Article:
Like any teacher, he enjoys seeing the “ah-ha” moments when students make a connection -- shifting from a blank stare at hearing “400 yards” to the glimmer of understanding when he explains the distance as four football fields long. “It’s rewarding to see it sink in,” says Broderick.

Another teaching moment that never fails to warm his heart, he says, is when students grasp the concept that “work ethic is tied to success – and then apply it in class.”

Finally, as the parent of a new kindergartner who enjoys seeing his daughter go eagerly off to school, he especially likes to hear from a parent that their child enjoys coming to school.

“Teaching is its own reward,” says Broderick. “It is important not only to like kids, but also to like making a difference in their lives.

“There is a distinction.”
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Mother, son work to raise funds for Make-A-Wish


A mother and son duo raising money for the Make-A-Wish Foundation.

Betsy Owen, Goochland County native, and her five year old son Israel have been making a difference in the Henrico community for two years. Owen works at Maggiano's Little Italy in Short Pump. Betsy and her fellow co-workers have split into teams to raise a total of $15,000 for Make-A-Wish. > Read more.

Eyes in the sky


Members of the Henrico Citizens Police Academy Alumni (pictured) got a rare peek at the “high” side of law enforcement recently, with a trip to the Metro Aviation Hangar adjacent to Richmond International Airport.

About 25 academy alumni gathered at the hangar July 11 to hear Officer Shaun McCarthy describe a typical day aloft - and some not so typical – in a Cessna owned by the Metro Aviation Unit. > Read more.

Rock on!


The painted rocks craze is thriving in Henrico, as a walk around the grounds of local libraries and parks will demonstrate. This rock was spotted near Libbie Mill Library, and there's a slideshow of many more uniquely-painted stones on the RVA Rocks Facebook page (https://facebook.com/groups/RVARocks/).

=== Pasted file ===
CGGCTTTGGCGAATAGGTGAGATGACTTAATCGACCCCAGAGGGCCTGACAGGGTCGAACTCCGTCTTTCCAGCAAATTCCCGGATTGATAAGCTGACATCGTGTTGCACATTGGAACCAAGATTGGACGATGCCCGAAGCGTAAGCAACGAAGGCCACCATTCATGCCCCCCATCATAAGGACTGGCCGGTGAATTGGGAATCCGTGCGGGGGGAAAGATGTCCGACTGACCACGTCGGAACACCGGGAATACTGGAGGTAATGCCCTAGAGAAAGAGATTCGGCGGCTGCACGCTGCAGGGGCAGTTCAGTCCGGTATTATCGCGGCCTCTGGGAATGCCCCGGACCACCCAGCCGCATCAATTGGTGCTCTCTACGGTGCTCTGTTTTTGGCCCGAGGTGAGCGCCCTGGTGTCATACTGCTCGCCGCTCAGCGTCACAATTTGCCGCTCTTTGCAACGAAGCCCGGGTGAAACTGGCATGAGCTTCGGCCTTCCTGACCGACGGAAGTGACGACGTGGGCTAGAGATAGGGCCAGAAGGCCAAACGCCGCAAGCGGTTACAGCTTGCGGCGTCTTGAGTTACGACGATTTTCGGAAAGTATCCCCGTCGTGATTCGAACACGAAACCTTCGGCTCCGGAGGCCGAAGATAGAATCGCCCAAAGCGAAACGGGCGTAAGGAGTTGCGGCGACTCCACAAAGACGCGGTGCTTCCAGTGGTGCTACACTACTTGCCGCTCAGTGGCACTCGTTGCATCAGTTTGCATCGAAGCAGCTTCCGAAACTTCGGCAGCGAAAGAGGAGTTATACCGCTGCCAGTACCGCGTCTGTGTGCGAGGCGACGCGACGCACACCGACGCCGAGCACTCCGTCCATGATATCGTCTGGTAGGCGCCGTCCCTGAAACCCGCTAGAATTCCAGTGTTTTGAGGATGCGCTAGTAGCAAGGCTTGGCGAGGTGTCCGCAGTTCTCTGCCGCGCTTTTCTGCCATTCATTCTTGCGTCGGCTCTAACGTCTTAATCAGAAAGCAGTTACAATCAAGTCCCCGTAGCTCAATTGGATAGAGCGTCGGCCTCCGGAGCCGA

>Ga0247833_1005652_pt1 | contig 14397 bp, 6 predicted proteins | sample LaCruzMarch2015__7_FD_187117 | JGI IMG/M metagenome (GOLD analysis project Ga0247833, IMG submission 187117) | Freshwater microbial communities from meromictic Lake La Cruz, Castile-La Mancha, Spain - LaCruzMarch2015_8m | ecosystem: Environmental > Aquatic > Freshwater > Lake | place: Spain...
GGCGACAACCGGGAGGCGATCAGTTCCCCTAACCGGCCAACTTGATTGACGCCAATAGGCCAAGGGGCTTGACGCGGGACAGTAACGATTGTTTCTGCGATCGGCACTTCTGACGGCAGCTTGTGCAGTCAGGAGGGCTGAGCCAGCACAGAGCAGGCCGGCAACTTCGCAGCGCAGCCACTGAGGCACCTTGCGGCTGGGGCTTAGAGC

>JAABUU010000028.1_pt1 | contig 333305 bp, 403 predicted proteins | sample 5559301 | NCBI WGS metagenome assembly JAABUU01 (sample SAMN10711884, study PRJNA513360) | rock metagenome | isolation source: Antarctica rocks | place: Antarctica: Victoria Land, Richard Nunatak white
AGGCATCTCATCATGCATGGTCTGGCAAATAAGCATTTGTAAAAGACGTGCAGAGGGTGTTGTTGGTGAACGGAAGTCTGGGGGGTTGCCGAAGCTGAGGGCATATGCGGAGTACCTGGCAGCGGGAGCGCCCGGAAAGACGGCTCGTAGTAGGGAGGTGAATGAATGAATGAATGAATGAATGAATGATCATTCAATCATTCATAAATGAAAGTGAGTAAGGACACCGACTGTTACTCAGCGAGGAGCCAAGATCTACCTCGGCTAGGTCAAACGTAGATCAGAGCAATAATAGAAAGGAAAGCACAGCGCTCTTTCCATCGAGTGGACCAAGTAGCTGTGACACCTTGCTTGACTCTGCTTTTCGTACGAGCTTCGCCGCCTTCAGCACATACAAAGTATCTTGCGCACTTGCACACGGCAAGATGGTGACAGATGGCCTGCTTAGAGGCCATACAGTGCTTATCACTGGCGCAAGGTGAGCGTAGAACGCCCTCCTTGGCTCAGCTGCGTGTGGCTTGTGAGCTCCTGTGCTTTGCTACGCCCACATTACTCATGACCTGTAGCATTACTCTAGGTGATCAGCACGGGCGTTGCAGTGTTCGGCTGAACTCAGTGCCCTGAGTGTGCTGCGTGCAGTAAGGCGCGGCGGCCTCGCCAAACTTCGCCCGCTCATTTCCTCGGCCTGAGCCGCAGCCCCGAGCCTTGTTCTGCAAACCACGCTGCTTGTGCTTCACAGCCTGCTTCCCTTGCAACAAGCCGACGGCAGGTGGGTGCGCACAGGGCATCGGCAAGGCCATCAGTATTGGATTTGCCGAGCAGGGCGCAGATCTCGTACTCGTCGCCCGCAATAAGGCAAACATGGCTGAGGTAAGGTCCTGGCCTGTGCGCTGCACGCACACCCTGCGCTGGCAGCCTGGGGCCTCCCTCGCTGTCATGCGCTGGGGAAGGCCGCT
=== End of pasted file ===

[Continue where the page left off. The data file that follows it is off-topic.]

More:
Painting and hiding rocks is a family activity appropriate for all ages, and parents especially like the way it fosters creativity and gets kids outdoors. > Read more.

Goochland man arrested at RIC with gun


A Goochland County man was arrested at Richmond International Airport July 19 after Transportation Security Administration officers found a loaded semi-automatic handgun in the traveler’s carry-on bag.

A TSA officer detected the 9 mm caliber handgun inside the man’s carry-on bag as it entered the security checkpoint X-ray machine. The handgun was loaded with 12 bullets. > Read more.

Kansas man struck, killed while crossing West Broad Street

A 54-year-old Kansas man was struck and killed by a car while attempting to cross West Broad Street near Bethlehem Road in the Near West End at about 10:30 p.m., July 19.

Julius A. McBride of Overland Park, Kansas, was struck by a car traveling east on West Broad Street. > Read more.

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July 2017
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West Broad Village’s Rock & Roll Summer outdoor concert series continues at “The Pad,” adjacent to Aloft Hotel at 3939 Duckling Dr., from 7 p.m. to 10 p.m. Even Better Than the Real Thing, a U2 tribute band, will perform. The concert is free and open to the public. Several parking decks feature free parking. The series continues every other Friday through August. For details, visit http://www.shopwestbroadvillage.com or www.facebook.com/WestBroadVillageShopping. Full text